Right. So because I was intending not to be there forever or even for a long period of time, I didn’t see the need to visit each of the centers. But I visited a couple of them. I went out to California, and I actually spent a fair amount of time at Washington University, which is where I got to know Eric and Bob Waterston. And that, at that point, was probably the most active sequencing center that we had. And recall in those days, the sequencing was pretty primitive, right [laughs]? Sanger sequencing, or -- so the couple of visits that I made were really opportunities to educate myself about what the technology was, and to help formulate -- I mean I didn’t want the program to lack leadership, but I wanted to move as quickly as possible to long-term leadership. So we had -- I had some priorities. I mean, one of the things we were very concerned about was the need to develop the technology, early on in the program, to develop the technology that would actually enable sequencing 3 billion you know nucleotides. And we did not have the technology to do that.
Certainly for not for 3 billion dollars [laughs]. So a lot of the early grants were in fact technology- based grants, and I remember enjoying reading the very clever and unique ideas that people had about how you could speed up sequencing. And then the issue became one of demonstrating that the sequence could be useful. And what was closest to being clear was that the yeast sequence was not yet completed. The Europeans had started it, and Bob was very interested in continuing it at Washington University, and so we -- I should have pushed to make sure that the funding was adequate to make sure that yeast got sequenced. And of course, if I can take some credit for the yeast sequence I’d be very proud because I think that really was the first demonstration of the utility of having sequence information of a whole organism.
And we also started the concept of having this be an international collaboration, that it wasn’t, oh, we’re going to be the Genome Program in the United States, but there are lots of other partners with whom we could work. I think that was extremely helpful.
Well, I think probably the most significant thing was the demonstration that the sequencing of a complete organism like yeast or the work on C. elegans could lead to a quantum leap into understanding the genetics of those systems. And I think there were still a lot of people -- remember I said I came in not being entirely convinced. I left after the year being convinced that this was a really valuable contribution to science. And I hope that during that year, there was a switch in understanding of the scientific community that this would be a worthy investment of Federal funds. So I think if -- I can’t take full credit for that, but there was a certain momentum to the program, and during that year I think there was a switchover in the positions of many scientists about the value of the program.
Right. Yeah, I -- and I don’t -- what I remember about the relationship with Craig Venter was that there were instances after Francis became director -- and I think it was after I was even acting [unintelligible] director where, because of my sort of unique position as having been an acting director at the time of Craig transitioning to TIGR, where I tried to be a moderator or a neutral party, and there were a couple meetings in which I was trying to translate, simultaneously translate what Francis was trying to accomplish and what Craig was trying to accomplish to get the two groups together. I don’t know that I was that successful in that, I don’t think there’s been a longstanding amity that resulted from those relationships [laughs].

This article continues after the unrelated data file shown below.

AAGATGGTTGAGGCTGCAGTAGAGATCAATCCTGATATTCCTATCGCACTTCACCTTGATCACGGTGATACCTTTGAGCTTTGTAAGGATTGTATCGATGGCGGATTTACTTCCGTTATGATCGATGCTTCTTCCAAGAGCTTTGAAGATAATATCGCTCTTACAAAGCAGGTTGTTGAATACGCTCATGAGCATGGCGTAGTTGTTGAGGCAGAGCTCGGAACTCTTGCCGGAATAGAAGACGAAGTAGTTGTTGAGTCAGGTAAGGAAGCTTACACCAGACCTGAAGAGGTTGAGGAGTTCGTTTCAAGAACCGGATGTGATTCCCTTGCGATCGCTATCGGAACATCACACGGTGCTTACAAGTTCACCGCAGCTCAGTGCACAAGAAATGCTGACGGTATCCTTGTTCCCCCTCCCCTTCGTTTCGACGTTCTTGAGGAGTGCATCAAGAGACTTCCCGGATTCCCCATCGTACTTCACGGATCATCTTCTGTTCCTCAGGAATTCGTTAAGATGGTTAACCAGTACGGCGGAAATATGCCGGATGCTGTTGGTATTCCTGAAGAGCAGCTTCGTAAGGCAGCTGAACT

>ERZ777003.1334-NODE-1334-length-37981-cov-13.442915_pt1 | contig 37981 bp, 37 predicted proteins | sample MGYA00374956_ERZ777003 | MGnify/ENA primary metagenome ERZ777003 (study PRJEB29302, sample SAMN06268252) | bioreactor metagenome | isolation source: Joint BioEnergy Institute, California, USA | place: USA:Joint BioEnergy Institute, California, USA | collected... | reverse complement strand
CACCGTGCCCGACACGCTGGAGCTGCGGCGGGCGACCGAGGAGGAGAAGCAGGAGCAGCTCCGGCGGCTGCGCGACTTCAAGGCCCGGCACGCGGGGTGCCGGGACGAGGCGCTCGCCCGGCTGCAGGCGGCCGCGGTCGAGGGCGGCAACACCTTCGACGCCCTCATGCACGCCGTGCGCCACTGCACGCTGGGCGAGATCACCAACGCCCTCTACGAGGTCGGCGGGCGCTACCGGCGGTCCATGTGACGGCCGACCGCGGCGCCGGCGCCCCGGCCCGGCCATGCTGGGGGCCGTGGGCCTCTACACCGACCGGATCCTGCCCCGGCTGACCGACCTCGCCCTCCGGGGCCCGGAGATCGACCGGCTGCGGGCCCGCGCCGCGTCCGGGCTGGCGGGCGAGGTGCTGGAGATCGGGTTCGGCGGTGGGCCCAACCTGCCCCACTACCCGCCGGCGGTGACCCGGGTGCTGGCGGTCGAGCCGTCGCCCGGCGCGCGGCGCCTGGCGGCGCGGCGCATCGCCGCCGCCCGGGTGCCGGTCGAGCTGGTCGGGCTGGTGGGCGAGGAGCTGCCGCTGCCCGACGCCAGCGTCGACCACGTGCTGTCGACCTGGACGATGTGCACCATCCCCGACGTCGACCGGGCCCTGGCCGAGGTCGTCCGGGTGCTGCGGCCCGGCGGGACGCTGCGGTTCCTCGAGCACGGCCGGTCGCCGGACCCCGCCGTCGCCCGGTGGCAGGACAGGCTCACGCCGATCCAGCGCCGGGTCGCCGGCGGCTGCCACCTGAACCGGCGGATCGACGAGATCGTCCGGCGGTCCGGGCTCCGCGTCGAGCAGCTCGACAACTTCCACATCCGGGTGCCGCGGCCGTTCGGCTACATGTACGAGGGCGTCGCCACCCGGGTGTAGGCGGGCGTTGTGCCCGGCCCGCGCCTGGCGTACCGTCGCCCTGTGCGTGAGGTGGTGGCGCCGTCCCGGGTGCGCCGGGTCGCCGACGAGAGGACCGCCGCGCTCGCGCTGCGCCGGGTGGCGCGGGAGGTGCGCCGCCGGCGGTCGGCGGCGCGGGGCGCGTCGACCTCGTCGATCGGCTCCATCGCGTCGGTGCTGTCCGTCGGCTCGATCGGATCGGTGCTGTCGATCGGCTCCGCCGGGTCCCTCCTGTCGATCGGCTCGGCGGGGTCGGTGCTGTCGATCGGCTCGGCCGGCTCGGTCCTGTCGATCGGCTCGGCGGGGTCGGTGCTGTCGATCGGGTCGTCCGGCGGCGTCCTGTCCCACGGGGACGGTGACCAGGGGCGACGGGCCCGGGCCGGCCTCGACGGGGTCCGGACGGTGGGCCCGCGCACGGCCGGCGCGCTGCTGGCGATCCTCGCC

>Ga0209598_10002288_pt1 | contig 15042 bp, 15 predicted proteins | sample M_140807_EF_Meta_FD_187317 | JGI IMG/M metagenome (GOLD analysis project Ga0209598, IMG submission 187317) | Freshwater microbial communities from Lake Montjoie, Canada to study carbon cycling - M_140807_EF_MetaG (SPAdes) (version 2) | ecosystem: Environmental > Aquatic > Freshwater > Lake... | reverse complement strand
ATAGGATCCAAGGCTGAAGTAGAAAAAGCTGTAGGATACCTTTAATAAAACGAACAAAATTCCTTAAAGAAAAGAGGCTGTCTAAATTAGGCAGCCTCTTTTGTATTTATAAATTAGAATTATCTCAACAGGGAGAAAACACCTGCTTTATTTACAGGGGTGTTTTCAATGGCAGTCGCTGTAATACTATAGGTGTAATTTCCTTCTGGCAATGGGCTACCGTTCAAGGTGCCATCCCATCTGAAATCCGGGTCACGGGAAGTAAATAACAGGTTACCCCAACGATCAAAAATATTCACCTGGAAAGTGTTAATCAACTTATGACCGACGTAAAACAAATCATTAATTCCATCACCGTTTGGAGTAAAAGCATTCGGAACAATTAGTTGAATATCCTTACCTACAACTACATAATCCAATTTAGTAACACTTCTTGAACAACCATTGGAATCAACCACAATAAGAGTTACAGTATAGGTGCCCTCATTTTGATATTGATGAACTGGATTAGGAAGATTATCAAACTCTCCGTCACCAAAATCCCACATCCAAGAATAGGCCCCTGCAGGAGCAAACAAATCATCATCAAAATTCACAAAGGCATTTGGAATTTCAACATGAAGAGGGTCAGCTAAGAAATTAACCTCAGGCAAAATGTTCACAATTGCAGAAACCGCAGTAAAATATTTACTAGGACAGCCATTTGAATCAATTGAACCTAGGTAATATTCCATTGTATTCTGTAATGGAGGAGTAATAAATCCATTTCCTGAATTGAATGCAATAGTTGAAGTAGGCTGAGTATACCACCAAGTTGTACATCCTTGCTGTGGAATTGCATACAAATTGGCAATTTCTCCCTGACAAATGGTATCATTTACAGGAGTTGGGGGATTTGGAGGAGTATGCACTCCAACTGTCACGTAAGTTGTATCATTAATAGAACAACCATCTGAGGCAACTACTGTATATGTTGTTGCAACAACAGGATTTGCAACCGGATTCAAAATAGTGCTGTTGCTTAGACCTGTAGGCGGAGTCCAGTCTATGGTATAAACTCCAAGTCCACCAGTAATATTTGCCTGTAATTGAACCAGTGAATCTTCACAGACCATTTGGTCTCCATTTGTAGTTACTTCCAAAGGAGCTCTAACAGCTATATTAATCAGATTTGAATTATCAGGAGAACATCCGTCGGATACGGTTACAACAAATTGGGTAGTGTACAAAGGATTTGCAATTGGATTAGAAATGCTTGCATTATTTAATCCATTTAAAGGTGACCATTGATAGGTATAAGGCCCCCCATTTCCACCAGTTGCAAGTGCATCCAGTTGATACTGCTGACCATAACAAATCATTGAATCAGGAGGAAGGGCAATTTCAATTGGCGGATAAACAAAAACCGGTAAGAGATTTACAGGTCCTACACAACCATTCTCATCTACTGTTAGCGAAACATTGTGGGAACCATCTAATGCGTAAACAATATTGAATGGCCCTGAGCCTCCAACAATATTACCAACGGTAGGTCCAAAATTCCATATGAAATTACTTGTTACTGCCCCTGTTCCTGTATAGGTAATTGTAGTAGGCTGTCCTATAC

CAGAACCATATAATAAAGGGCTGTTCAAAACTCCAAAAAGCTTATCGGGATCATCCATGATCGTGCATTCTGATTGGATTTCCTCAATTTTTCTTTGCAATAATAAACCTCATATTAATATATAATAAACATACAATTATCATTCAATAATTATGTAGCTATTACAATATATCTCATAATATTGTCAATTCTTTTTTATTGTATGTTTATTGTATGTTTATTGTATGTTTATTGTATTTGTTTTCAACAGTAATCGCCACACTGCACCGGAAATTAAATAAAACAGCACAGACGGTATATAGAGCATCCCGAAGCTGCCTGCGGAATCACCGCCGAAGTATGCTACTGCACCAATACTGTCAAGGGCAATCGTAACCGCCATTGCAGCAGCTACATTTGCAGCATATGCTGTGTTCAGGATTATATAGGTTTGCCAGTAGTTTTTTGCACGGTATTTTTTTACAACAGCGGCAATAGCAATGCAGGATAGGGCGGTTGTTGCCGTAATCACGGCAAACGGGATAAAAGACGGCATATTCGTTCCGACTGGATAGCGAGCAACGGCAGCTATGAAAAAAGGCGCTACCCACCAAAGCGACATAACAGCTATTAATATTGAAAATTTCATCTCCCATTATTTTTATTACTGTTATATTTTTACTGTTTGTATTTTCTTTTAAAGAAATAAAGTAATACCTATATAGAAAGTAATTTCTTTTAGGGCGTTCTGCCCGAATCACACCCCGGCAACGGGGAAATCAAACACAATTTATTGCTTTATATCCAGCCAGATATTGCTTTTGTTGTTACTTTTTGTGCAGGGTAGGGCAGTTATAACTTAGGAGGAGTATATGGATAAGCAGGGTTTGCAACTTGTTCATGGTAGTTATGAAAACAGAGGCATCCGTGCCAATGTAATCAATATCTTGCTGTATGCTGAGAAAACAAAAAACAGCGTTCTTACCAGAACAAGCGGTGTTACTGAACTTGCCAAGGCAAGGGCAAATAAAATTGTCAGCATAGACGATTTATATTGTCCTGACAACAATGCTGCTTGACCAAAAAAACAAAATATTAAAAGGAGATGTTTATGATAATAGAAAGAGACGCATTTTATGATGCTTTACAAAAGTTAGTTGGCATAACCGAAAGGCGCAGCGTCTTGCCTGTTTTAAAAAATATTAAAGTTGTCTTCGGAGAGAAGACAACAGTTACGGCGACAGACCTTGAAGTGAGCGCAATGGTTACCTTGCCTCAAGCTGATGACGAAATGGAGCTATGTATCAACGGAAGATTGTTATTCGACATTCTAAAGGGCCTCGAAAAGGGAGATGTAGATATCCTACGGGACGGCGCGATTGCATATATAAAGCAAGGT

I think it was a mix. I think their personalities were very different. Francis was a much more open, public kind of figure. And Craig had chosen a sort of more private, industrial route to get to his end result. There were arguments about providing information publicly and how that should be done. There were differences in the public pronouncements made by TIGR and by the Genome Project. And there was initially a huge difference in the approach that was [unintelligible]. So the Human Genome Project was sort of this organized “we’ll sequence, we’ll work on one chromosome at a time, and we’ll put things together.” And Craig had conceived this idea of shotgun sequencing and assembly, and there was skepticism. Craig was actually right that you could do it this way, but there was skepticism and that led to I think some sort of conflict.
Well, I -- so remember I was an intramural scientist. So what was significantly different was I was significantly different was I was dealing with extramural grant processes. And so I had to learn a lot about -- just the alphabet system of grants. And Elke was very good in taking care of those things and teaching me about them. So for me, that was the biggest switch. The actual dealing with people, getting them motivated, keeping morale up, and so on, I think came sort of naturally. And I had done a little bit of that, because I did run a sizable laboratory in NCI. So that part of it I don’t think gave me any pause. It was learning the mechanics of running an institute.
Well, I think that decision was Bernadine Healy’s. I mean I -- but I had -- I had taken the job under the -- with the understanding that my position would be relatively temporary.
So there were -- as for many people at NIH, there were occasions when Bernadine Healy and I did not see eye to eye. And there’s an interesting episode that, I don’t know if it’s recorded, in which a grant had been given that Jim had signed off on and the Council had reviewed and so on so forth to -- I can’t remember the fellow’s name, but he was a lawyer who was interested in criminology.